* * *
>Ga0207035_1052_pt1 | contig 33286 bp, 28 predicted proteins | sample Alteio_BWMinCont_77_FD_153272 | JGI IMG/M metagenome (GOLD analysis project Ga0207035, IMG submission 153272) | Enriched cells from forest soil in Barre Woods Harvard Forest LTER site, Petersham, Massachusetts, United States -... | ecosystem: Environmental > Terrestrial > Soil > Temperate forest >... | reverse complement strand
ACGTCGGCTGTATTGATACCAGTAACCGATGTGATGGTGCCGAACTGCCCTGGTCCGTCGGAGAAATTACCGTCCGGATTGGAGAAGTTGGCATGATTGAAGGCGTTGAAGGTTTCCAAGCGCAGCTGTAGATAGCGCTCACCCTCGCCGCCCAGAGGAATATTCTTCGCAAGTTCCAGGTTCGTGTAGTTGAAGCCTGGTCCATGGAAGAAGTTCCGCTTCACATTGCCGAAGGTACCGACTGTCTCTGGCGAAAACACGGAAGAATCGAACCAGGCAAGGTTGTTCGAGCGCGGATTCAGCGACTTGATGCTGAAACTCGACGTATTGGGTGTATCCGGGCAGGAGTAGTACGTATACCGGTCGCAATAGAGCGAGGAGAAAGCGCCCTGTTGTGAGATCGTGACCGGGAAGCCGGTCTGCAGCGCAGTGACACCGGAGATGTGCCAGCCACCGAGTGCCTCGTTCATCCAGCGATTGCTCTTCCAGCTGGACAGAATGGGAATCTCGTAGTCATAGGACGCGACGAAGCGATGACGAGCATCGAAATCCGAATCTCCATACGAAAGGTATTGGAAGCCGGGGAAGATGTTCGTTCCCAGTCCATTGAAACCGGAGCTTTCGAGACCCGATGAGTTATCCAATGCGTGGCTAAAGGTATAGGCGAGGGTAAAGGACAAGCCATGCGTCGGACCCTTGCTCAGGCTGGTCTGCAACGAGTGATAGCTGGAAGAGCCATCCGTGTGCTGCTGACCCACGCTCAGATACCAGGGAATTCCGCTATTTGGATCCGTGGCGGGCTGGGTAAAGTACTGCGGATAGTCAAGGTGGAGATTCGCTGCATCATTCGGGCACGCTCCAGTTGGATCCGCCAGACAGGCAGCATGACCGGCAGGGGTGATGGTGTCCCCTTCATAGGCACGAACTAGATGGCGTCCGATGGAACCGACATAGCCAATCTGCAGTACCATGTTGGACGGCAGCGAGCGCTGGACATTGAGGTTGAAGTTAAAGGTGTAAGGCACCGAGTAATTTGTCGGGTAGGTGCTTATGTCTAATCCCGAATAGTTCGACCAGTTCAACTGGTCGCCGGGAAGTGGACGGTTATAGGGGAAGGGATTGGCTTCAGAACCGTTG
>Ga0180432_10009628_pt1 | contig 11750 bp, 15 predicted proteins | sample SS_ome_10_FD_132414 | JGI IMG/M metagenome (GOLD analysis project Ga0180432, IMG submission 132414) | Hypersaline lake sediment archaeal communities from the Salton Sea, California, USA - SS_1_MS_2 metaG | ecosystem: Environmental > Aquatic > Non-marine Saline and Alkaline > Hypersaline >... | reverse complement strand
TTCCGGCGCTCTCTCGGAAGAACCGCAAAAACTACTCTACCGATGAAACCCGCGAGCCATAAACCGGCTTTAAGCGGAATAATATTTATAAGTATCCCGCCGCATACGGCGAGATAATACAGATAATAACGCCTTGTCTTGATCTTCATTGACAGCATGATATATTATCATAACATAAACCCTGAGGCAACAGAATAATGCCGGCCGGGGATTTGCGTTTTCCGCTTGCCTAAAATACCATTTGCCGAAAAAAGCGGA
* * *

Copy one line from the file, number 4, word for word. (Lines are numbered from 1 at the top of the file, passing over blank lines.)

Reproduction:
TTCCGGCGCTCTCTCGGAAGAACCGCAAAAACTACTCTACCGATGAAACCCGCGAGCCATAAACCGGCTTTAAGCGGAATAATATTTATAAGTATCCCGCCGCATACGGCGAGATAATACAGATAATAACGCCTTGTCTTGATCTTCATTGACAGCATGATATATTATCATAACATAAACCCTGAGGCAACAGAATAATGCCGGCCGGGGATTTGCGTTTTCCGCTTGCCTAAAATACCATTTGCCGAAAAAAGCGGA